The Mobile Phone Connects Us To and Disconnects Us From Society



Bailey Klink

If you could remember a time before everybody owned a computer they could hold in their pocket, most people did not have their eyes glued to their phone 24/7. The world and society were much different then.

If you were to watch “Starsky and Hutch” today, a lot of young viewers would get up and yell at their television. Detectives and police officers would let criminals slip away because they couldn’t find a phone booth.

If people are late for work today or unavailable, they can be immediately reached by their mobile phone. Nobody is truly inaccessible or off the grid. The mobile phone has changed our attitudes and expectations about everything and everyone we talk to.

The mobile phone has brought both positivity and negativity into our lives. It is the double-edged sword that resides in our pockets at all times. The phone allows us instant contact with our loved ones from across the world at any moment. It can be used to solve complex problems at the touch of our fingertips.

On the other side of the sword, cell phones drag us out of reality and into their screens to distract us from the real world. The average American spends up to 11 hours a day looking at a screen, whether it’s on a television, cell phone or tablet.

Our phones keep us from talking to people on an airplane or a subway. 15 years ago, constant conversation would be carried out on public transportation. Societal norms have now shifted to a mind-your-own-business attitude, and it seems to be frowned upon to talk to strangers.

After reading an article from titled Subway Riders Film Man Kicking Elderly Woman in the Face Instead of Trying to Help, it really showed me how much people are glued to their devices. A middle-aged man walked up to a 78-year-old woman and kicked her in the face repeatedly while three or more people stood by and watched. It is unclear what the woman said to the man beforehand, but there is no justification for this man’s actions, and for those who stood idly by to watch this crime be committed.

People today would rather film other people’s pain and suffering for entertainment than help. This idea is shown in the “Black Mirror” episode “15 million Merits.” When Bing finally gets his new friend to the “Hot Shot” television show, she sings amazingly, but is  deemed too sexy for singing by the judge and is coerced into becoming a porn star. The crowd agrees, and she was turned into a sex worker for the remainder of her life.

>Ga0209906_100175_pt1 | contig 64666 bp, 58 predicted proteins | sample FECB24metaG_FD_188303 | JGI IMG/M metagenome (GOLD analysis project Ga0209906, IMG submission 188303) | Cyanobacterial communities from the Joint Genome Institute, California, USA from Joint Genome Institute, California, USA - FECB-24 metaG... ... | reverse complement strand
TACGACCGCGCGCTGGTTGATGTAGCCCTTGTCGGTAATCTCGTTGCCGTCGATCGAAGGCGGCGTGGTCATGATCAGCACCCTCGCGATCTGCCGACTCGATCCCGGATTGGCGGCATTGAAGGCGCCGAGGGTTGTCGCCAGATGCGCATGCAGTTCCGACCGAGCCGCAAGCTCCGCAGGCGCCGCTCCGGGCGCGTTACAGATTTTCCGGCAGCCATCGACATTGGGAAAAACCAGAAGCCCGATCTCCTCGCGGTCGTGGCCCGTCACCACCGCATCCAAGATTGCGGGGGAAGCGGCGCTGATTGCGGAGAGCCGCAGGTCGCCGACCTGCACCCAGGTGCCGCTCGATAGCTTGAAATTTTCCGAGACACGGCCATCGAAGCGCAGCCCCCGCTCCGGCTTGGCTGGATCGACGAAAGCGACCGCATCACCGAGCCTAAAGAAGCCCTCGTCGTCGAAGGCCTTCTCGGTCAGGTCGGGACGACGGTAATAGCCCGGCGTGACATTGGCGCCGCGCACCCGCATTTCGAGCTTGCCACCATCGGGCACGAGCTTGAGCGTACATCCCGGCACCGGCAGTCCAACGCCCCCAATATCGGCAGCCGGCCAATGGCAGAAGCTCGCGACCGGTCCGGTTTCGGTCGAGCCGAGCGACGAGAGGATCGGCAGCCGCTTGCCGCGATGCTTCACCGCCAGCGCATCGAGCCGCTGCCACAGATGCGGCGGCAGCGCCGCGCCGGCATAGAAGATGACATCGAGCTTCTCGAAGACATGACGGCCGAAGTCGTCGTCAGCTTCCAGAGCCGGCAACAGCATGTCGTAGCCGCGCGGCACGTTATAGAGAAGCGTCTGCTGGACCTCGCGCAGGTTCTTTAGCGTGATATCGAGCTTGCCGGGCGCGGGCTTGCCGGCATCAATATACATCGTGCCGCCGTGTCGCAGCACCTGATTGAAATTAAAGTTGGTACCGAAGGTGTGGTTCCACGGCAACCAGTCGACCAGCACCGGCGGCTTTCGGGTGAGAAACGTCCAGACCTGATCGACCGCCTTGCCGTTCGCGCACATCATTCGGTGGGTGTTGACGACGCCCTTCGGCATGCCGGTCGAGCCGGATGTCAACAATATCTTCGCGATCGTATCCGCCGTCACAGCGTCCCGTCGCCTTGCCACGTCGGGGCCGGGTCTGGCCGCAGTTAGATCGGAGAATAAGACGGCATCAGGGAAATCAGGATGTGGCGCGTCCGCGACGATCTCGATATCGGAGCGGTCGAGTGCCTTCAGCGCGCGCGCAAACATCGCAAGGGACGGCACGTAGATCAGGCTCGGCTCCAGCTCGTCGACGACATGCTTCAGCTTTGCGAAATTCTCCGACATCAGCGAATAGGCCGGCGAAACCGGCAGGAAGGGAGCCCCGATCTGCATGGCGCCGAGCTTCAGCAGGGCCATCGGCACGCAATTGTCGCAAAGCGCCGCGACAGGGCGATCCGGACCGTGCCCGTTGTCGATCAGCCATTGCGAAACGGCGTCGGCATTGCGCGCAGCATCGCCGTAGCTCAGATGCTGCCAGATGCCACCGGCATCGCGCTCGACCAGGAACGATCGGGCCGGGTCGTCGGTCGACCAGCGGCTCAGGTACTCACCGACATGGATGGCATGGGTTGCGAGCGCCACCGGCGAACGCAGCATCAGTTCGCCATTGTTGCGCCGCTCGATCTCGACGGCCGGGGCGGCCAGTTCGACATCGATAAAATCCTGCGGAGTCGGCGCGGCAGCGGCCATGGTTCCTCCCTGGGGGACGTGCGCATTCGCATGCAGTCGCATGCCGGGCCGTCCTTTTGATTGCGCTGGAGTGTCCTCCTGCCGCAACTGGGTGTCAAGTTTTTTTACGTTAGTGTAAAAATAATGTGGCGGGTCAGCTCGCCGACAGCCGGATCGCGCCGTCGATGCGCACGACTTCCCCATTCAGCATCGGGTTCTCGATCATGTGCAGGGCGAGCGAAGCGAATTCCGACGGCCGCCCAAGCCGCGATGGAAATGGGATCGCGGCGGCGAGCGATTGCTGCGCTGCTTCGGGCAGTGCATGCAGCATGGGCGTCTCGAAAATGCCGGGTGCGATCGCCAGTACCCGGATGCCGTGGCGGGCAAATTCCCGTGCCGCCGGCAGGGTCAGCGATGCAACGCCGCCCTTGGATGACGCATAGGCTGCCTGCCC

Bing is upset so he appears on the show pleading his story and demonstrating his anger about the world we live in. The crowd and the judges all loved watching and hearing his pain. It turned him into an instant star, but at what cost? People today are more interested in watching other people’s demise than bringing others up.

I was drawn to another article from The video attached opens up with a news story, and the woman broadcasting on scene said: “If you were to walk up on a crime, the moral thing to do would be pull out your cellphone and dial 9-1-1, but in this case, people hit record instead, watched a man died and walked home scot-free.”

She brings up a video of teens watching and filming a man drowning while laughing. These stories really give me less hope in the world today. Why does everyone have this mind-their-own-business mentality? It seems as if I can’t rely on my fellow neighbor or human to help me in a time of dire need.

Some states have a duty-to-report law, like Texas and Minnesota. But could you rely on your neighbor to call the police or help in a time of life and death?

The world today is a different place, and it all started with the mobile phone, connecting us digitally, but disconnecting us from the world physically.

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